Back in the mid-1980s, when I lived a while in Boston, I had the chance to visit the Northampton fairgrounds a few times. Back then, the cheapest horses from Suffolk would race on the half-mile track against a few backyard runners who were readied each year specifically for the fair races by the locals in the region. I still remember a beautiful gray stallion 6 or 7 and bred by the Aga Khan or another top breeder, with a stakes resume and a brilliant pedigree, who once raced there after dropping through the claiming ranks in New York and Boston. What a journey he’d had, from the green fields of his birthplace in the Emerald Isle to the Bois de Boulogne and then to Saratoga and Belmont, where he’d bowed a tendon, to East Boston, and, finally, to quaint Northampton, where he was known as the “Irish Gray” by fans in the grandstand. These fans enjoyed betting the races as much as the agricultural shows and the food on offer—which included such fare as clam chowder in a bread bowl, golombki, pierogi, and kielbasa on rye. As evident from the fare, Northampton boasts a significant Polish heritage. Less pleasant than the food, the fair was also the last stop down the ranks for many low-level claimers, who sold dirt cheap to the killers who’d come around the barns to take away the cripples who couldn’t race anymore.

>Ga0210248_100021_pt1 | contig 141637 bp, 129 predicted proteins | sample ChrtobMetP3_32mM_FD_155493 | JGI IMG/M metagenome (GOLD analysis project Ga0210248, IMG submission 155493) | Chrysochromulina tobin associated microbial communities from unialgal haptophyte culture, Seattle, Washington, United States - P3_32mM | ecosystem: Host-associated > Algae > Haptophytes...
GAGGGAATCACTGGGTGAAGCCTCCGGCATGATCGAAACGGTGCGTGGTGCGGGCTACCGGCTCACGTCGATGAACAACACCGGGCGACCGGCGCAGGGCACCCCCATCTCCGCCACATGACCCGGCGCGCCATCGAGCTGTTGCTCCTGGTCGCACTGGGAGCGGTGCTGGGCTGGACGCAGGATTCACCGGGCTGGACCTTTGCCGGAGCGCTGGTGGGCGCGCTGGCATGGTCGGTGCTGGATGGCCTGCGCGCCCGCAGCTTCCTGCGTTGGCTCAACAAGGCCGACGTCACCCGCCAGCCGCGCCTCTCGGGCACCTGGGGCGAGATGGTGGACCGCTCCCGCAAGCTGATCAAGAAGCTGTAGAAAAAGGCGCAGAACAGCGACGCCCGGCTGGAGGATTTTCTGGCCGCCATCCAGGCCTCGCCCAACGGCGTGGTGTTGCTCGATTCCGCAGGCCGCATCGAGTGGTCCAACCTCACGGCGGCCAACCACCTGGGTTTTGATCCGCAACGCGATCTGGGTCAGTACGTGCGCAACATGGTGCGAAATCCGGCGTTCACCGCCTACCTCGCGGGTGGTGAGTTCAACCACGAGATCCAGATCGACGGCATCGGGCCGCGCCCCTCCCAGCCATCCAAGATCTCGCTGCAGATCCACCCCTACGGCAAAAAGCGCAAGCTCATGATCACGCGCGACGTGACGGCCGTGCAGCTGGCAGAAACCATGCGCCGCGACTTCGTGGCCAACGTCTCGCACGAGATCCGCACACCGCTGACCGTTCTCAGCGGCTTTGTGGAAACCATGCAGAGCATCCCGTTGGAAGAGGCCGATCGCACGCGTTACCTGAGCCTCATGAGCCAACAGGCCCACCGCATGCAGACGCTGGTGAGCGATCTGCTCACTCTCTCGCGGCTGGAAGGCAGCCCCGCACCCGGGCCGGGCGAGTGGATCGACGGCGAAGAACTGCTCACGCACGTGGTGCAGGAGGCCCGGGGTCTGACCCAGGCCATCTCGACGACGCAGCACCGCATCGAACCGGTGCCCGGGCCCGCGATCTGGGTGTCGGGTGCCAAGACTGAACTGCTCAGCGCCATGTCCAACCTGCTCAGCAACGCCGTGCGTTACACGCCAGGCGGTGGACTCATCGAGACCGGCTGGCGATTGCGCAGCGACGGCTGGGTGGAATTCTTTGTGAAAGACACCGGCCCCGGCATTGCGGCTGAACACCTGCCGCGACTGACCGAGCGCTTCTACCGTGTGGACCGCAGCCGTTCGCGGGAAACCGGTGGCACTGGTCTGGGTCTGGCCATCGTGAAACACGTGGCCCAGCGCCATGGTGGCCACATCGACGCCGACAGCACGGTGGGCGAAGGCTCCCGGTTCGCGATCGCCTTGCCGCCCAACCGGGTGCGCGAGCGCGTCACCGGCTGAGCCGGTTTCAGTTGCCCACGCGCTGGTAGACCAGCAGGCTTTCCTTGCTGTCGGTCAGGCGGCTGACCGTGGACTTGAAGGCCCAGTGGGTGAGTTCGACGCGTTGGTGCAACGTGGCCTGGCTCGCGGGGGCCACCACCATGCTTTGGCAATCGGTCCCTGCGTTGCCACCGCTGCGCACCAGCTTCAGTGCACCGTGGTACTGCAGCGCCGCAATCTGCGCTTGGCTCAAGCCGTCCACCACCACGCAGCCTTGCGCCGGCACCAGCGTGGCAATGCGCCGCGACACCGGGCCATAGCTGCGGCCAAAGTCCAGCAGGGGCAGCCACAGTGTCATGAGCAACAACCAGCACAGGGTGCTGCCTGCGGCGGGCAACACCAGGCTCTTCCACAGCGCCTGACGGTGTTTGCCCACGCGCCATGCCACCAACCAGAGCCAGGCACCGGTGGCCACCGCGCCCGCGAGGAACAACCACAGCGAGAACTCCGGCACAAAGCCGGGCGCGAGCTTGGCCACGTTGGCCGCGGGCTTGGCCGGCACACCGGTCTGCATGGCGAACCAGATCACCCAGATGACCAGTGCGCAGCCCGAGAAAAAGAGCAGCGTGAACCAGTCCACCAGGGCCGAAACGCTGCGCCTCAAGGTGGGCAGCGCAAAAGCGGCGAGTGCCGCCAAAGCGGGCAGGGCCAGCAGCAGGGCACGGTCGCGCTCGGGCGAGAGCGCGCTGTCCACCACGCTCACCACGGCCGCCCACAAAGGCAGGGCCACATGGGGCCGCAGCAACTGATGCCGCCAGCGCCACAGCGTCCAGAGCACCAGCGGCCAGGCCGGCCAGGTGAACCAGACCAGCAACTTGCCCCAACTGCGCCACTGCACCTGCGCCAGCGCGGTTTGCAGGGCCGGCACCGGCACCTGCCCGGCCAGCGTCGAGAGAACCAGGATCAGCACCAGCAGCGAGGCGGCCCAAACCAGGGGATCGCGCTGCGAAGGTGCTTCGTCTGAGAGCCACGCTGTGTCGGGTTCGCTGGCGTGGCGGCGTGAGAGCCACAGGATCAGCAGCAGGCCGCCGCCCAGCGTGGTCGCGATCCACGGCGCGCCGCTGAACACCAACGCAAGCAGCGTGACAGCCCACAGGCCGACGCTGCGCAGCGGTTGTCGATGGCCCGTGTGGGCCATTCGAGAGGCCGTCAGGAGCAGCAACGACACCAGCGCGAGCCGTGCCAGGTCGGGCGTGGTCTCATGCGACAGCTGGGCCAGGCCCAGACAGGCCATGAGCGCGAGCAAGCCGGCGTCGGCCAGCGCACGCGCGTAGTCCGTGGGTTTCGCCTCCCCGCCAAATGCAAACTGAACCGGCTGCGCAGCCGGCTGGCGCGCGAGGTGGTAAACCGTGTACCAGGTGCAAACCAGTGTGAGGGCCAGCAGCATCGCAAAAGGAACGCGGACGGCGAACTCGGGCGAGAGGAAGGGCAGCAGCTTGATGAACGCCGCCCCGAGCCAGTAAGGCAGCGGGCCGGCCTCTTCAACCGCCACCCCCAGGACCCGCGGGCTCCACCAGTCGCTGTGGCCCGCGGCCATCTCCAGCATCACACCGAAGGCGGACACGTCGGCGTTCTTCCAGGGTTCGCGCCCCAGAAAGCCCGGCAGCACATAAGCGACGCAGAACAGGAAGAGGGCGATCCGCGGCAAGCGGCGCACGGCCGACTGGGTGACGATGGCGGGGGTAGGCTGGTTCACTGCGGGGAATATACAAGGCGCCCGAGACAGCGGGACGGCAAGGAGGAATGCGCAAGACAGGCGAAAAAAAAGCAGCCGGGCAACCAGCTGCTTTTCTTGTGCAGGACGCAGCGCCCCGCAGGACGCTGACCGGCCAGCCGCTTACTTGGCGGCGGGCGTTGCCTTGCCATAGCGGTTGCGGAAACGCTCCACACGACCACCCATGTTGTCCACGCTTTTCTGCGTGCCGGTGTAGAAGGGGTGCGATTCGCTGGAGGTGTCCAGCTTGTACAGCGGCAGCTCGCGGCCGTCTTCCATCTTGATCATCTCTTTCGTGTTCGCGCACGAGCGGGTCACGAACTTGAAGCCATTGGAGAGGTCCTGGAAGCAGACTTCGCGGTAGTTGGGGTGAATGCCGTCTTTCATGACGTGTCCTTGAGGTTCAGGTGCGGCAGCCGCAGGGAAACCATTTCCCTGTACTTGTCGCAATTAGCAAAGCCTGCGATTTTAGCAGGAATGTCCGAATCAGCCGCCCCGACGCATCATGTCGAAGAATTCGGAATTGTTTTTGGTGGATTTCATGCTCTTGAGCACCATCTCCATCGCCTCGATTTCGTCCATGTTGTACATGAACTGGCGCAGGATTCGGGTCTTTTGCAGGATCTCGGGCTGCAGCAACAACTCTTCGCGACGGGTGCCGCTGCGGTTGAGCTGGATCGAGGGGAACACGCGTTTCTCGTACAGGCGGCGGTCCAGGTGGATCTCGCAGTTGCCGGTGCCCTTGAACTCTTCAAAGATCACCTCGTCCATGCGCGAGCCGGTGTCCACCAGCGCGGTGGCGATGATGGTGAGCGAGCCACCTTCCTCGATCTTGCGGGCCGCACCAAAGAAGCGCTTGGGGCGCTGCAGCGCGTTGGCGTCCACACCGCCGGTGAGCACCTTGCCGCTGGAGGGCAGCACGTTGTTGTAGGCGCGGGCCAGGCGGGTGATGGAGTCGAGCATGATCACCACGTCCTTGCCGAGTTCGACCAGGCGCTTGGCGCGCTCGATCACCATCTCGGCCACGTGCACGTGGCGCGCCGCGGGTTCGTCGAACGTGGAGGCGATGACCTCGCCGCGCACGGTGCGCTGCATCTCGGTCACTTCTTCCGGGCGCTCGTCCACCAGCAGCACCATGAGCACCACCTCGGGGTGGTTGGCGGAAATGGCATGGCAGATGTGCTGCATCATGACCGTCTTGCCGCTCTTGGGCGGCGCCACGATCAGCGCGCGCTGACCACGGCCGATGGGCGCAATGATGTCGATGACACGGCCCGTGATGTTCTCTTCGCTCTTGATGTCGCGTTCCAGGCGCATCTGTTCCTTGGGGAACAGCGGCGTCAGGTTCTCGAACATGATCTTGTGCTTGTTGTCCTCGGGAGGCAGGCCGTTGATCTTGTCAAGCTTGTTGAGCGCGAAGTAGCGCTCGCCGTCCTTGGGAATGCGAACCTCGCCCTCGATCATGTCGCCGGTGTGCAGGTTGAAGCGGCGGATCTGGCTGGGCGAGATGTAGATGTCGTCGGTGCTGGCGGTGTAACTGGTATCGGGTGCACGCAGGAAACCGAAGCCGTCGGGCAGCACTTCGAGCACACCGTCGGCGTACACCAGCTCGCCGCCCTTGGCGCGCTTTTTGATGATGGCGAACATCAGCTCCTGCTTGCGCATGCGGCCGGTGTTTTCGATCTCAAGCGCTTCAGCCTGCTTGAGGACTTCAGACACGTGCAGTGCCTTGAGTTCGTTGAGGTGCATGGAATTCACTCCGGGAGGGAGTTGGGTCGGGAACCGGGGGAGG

The town is located off routes 91 and 9 (or 90 from Boston) in the beautiful Berkshire region of Massachusetts, in the western part of the state where time seems to have stood still. I’d just dropped off my youngest son at a boarding school a few towns north and was heading back to New York Saturday when I saw the sign for Northampton and decided to stop by for a look-see and a stroll through the years.
The annual fair, officially called the Three-County Fair, had just been held over the Labor Day weekend, but racing was the ghost of years past; instead, the fair is now replete with Monster Truck pulls and a Demolition Derby, and tire tracks now scream over the surface that horses once pounded. Northampton hosts the longest continually held fair in the country—182 years in 2010!—and was the last of the New England fairs to hold a race meet, in 2005, so the vestiges of its past life are evident everywhere, from the rock-hard track and cement-seating grandstand to the small, dilapidated wooden barns on the backside now being utilized on weekends by teenage girls and ponies in 4-H horse shows.
The following slideshow consists of photos taken from my iPhone Saturday and depicts the track as a racing version of a shipwreck or a ghost town. For me, though, the memories from years ago fill in the images, and I can remember the horses peering out of the empty, small stalls, while others raced around the oval. And I can still vividly remember “Irish Gray,” a majestic specimen with a tell-tale bow that I’d always hoped had escaped a fate others in his boat hadn’t.